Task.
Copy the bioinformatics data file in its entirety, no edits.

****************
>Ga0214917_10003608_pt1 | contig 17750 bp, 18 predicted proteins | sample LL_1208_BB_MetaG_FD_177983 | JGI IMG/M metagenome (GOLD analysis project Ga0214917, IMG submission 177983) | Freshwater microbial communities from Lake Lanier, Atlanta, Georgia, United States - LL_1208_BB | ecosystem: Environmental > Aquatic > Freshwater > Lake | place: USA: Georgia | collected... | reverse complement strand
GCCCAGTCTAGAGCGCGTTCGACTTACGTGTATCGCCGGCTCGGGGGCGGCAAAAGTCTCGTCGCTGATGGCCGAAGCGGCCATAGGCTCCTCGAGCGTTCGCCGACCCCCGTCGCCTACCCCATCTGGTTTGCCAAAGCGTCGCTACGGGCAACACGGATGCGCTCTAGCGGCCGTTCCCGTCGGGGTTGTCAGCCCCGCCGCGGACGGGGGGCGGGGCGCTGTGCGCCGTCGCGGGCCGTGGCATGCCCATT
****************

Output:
>Ga0214917_10003608_pt1 | contig 17750 bp, 18 predicted proteins | sample LL_1208_BB_MetaG_FD_177983 | JGI IMG/M metagenome (GOLD analysis project Ga0214917, IMG submission 177983) | Freshwater microbial communities from Lake Lanier, Atlanta, Georgia, United States - LL_1208_BB | ecosystem: Environmental > Aquatic > Freshwater > Lake | place: USA: Georgia | collected... | reverse complement strand
GCCCAGTCTAGAGCGCGTTCGACTTACGTGTATCGCCGGCTCGGGGGCGGCAAAAGTCTCGTCGCTGATGGCCGAAGCGGCCATAGGCTCCTCGAGCGTTCGCCGACCCCCGTCGCCTACCCCATCTGGTTTGCCAAAGCGTCGCTACGGGCAACACGGATGCGCTCTAGCGGCCGTTCCCGTCGGGGTTGTCAGCCCCGCCGCGGACGGGGGGCGGGGCGCTGTGCGCCGTCGCGGGCCGTGGCATGCCCATT